Contentment: Perceived completeness across cultures and traditions.


Over the past 2 decades, a major focus in psychological research has been on pursuing happiness, positivity, and optimal human flourishing. Interestingly, little attention has been paid to contentment, which, according to over 4,000 years of spiritual, philosophical, and theoretical discourse, is an emotion that sits at the deepest core of human wellbeing and is foundational to the experience of fulfillment in life. This article synthesizes etymological, religious, philosophical, and psychological treatments of contentment from multiple languages and traditions. Derived from these perspectives, it also presents a prototype approach to contentment, its core affect features and cross-cultural variations. Finally, it presents theory-grounded hypotheses intended to initiate future research on the topic. We propose a primary appraisal theme that is at the root of all experiences of contentment: perceived completeness, which refers to the perception that the present situation is enough and entire. (PsycINFO Database Record (c) 2016 APA, all rights reserved)(image)

Imagination, inference, intimacy: The psychology of Pride and Prejudice.


A novel is based on suggestions from which readers construct characters and events in an imagined story world. In Pride and Prejudice, Jane Austen’s suggestions derive from 3 sets of cues: (a) characters’ utterances; (b) thoughts of characters, of the narrator, and even of readers; and (c) narrated depictions of settings, characters, actions and events. Tracing people’s simulations of stories offers a route into the psychology of imagination, in which readers make inferences about what happens in a story. Austen invites intimacy with readers by metonymy, playfulness, and irony. Her novel does not seek to persuade; it communicates indirectly and with ambiguity. Among psychological effects of literary art such as Pride and Prejudice, readers can become better able to empathize and understand other people, and better able to understand and change themselves. For psychology, imaginative engagement in the simulations of fiction may be as important as empirical findings of causes of behavior. (PsycINFO Database Record (c) 2016 APA, all rights reserved)(image)

Beneficial action within altruistic and prosocial behavior.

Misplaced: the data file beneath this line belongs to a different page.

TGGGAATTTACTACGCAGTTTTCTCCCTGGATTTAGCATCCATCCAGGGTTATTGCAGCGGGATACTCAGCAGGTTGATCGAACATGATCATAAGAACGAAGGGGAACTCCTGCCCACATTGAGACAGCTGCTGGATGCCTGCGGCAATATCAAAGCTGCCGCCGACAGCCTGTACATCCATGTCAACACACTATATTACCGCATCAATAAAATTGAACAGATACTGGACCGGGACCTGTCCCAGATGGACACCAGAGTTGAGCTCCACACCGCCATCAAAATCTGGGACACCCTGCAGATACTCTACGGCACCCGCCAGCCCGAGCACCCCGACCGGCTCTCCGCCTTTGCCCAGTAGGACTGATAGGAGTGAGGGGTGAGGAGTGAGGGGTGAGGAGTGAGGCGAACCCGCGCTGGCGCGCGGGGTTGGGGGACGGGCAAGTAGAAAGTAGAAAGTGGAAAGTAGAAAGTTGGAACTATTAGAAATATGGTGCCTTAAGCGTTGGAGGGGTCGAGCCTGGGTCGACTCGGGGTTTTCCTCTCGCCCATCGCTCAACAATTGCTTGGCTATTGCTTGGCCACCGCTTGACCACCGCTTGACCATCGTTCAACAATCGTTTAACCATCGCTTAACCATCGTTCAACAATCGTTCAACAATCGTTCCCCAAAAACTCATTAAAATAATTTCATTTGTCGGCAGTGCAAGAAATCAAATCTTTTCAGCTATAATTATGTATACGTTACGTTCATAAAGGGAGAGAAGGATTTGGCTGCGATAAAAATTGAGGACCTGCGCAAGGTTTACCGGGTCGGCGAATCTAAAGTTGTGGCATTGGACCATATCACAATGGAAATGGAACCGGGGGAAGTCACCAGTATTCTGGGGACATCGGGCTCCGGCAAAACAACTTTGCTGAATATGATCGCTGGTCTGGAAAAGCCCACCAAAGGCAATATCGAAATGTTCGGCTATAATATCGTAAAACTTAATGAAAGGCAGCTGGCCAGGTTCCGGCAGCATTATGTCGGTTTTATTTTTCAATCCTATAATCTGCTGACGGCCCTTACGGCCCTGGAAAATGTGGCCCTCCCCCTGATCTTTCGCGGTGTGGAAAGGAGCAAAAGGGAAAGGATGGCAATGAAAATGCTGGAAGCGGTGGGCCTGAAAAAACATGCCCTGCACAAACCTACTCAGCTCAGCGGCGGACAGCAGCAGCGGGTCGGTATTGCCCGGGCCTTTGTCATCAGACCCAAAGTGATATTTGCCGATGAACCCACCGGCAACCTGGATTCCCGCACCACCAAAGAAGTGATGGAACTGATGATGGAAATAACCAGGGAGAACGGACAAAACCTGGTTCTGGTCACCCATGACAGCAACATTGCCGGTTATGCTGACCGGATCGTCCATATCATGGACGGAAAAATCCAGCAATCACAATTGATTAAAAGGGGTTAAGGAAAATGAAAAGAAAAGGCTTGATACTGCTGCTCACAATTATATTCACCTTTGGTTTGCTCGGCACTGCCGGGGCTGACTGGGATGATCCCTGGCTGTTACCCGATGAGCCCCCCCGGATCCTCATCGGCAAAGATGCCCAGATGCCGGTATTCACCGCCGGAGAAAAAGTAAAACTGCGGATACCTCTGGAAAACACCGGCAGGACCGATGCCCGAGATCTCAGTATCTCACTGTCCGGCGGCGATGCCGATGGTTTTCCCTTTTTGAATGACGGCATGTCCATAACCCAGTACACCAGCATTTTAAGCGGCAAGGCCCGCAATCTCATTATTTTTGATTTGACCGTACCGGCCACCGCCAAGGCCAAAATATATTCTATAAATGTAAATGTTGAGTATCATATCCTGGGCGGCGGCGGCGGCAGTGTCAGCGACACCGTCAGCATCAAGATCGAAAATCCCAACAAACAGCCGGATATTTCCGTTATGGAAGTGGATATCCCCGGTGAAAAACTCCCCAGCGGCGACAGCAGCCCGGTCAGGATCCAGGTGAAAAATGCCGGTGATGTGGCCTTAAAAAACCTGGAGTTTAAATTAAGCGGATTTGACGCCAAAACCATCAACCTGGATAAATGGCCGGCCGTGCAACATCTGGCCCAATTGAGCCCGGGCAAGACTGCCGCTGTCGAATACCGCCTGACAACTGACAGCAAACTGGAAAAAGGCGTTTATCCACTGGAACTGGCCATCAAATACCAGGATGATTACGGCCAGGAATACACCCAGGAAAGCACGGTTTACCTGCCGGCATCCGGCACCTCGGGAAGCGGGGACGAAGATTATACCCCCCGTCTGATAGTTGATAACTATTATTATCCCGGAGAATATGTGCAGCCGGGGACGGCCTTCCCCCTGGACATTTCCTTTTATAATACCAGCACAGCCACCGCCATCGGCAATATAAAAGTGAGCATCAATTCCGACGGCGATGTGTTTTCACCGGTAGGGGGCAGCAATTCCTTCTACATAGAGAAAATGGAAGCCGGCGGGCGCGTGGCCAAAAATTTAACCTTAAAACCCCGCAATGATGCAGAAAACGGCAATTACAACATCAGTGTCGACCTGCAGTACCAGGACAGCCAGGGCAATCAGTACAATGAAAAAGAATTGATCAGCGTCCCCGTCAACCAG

This article integrates knowledge from health psychology, life course development, and social psychology to outline a theoretical framework for identifying, investigating, promoting, and evaluating beneficial action. Beneficial action is defined as a subset of prosocial (motivated to benefit others that may include self-interest) and altruistic (prosocial motivation without self-interest) behavior that uses consequential (scientific) knowledge to increase freedom within the global population. Beneficial action theory seeks to increase political and social actions that are planned and evaluated to ensure key tasks in human development. Central among these is the broadening of social identity to ensure that the human potential to use science to modify the natural environment achieves benefits for the global population. This article presents a theoretical framework for conceptualizing the psychological processes that underlie the development, application and evaluation of beneficial action for individuals and populations. The need to conceptualize beneficial action arises from 3 related observations. First, the certainty of knowledge of the beneficial outcome of a specific human action increases the moral motivation to engage in that action. For example, there is consensus among psychologists and other professions that it is unethical to engage in therapeutic practices that have evidence for neutral or harmful consequences. Second, due to the rapid increase in scientific knowledge, the range of human action that has scientifically ascertainable consequences is rapidly expanding. Third, advancing scientific knowledge means that human actions have increasingly powerful consequences for humanity and the natural world, warranting careful consideration of how to ensure global population benefits. (PsycINFO Database Record (c) 2016 APA, all rights reserved)(image)